If the scalar fields contain cell-centered data, the surfaces are created along the appropriate cell faces. In the case where the isovalue exactly equals the scalar data only the face between the cell and its neighbor with a great scalar value will be extracted.
There are four output ports:
This module smooths surface meshes without shrinking them.
Detailed Description
Based on the surface smoothing algorithm published by Taubin in 1995 (A Signal Processing Appoach to Fair Surface Design).
User Interface:
This modules allows you to set seed points in a given field and interactively change their location.
Detailed Description
The input is a field containing a mesh.
The Geometry output connects directly to the ViewScene module and produces points that can be interactively moved by holding shift while dragging them. This will update the points output to the Field port.
The Field output the points as a point cloud field.
This module generates samples from any type of input field and outputs the samples as a PointCloudField field.
Detailed Description
GeneratePointSamplesFromFieldOrWidget generates samples from any type of input field and outputs the samples as a PointCloudField field. The samples can be generated randomly or user selected via a 3D widget. Use the shift key/left mouse button combination to manipulate the size (resize cylinders), orientation (spheres on the widgets are rotation points) and position of the widgets. Use the same key/mouse combination to move the slider on the rake widget. Use the shift key/right mouse button combination to bring up a dialog box to change widget scale.
The random sampling can be weighted by importance (determined by the data value of the sample) or left unweighted. The random sampling can also be limited to the selection of node points, rather than points from the interior of the fields elements, by clamping the samples to nodes.
The uniform distributions are a uniformly random function over the spacial extents of the field (i.e. the elements are weighted by their volume or area), whereas the scattered distributions are a uniformly random function over the elements only (i.e. all elements have the same weight). The importance weighted distributions multiply the existing weight of a sample by the interpolated data value associated with it, while the not weighted distributions leave the existing weight of a sample unchanged.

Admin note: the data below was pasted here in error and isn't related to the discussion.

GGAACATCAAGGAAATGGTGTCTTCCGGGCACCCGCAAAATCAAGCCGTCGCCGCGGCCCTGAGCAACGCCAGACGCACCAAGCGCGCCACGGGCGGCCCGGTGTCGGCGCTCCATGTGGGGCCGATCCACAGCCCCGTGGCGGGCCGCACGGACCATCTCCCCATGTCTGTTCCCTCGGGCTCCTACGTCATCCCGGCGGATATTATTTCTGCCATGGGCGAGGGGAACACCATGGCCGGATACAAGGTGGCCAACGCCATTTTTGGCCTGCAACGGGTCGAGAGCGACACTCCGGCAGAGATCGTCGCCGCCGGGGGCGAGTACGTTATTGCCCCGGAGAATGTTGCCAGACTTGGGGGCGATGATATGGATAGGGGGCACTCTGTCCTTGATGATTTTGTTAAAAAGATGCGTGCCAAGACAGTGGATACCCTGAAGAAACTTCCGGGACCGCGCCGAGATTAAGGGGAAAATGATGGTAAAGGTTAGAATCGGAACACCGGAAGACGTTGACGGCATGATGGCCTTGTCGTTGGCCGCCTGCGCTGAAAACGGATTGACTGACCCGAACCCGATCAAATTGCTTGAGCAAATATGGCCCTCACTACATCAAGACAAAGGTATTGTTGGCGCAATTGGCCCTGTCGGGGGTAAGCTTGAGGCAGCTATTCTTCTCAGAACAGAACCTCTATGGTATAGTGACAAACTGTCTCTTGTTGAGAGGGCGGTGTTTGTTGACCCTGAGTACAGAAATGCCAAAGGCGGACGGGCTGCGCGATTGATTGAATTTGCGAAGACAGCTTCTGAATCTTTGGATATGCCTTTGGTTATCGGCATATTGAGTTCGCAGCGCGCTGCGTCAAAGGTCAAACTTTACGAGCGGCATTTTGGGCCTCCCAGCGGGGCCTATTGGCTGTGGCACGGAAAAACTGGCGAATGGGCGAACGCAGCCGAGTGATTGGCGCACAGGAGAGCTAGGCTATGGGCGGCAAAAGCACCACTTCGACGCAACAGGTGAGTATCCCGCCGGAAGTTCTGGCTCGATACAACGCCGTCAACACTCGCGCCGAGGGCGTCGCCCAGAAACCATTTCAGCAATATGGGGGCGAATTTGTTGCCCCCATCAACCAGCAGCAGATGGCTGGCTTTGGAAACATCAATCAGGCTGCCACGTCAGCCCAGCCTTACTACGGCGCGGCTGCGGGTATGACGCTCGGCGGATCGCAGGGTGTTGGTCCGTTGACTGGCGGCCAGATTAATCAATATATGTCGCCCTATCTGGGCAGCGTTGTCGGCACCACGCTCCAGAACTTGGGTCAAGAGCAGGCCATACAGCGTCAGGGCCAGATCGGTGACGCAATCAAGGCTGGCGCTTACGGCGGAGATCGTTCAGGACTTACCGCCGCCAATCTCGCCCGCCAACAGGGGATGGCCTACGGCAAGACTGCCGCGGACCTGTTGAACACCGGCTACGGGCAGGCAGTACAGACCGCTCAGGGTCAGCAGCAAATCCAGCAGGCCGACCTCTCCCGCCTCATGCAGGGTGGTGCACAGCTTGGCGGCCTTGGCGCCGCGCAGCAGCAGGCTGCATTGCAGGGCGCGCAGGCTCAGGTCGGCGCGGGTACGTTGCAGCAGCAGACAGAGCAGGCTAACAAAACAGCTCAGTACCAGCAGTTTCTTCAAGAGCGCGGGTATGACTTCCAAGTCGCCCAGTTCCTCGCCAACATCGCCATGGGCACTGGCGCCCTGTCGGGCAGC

This module generates SinglePointProbeFromField values in a field.
Detailed Description
A GUI Point widget is created and can be moved around in the scene. Use the shift key/left mouse button combination to move the widget.
The GenerateSinglePointProbeFromField Point port contains a PointCloudField field with one point in it at the location of the probe. The value at that point is interpolated from the input field. The input field is also used to determine the initial position and relative size of the probe widget. If there is no input field, a default zero valued probe is returned.
The Element Index matrix contains the Index of the item with data that is nearest the cell. If an input field is not available, then there will not be any matrix output.
Computes a point cloud field containing all of the elements for a field. Detailed Description
The Centroids module computes a point cloud field containing all the element /node/face/edge/cell/delement centers for a field. For instance, if the input field is a TetVolField then the output field would contain the center of each tetrahedra. An input point cloud field would return the same data locations.
The output field is always a point cloud field of doubles, and contains no data. If data is needed at those points then a mapping module (MapFieldData module) could be used to recover them.
This module will extract the inner and outer boundaries from a mesh.
Detailed Description
An inner boundary is defined as the boundary between different regions with a different value on the elements.
The outer boundary is the boundary that surround the mesh.
In the GUI one can selectively set which boundaries are extracted from the mesh. One can set the range of values on the segmented field for which one wants to extract the boundary separating the different compartments. Within this range of selected domains one can select only the inner boundaries to this selected domain or one can get the boundary surrounding the selected domains.
This module is intended to extract the boundaries in a segmented field. The module is templated and should work on any mesh type as long as the data is assigned to the elements.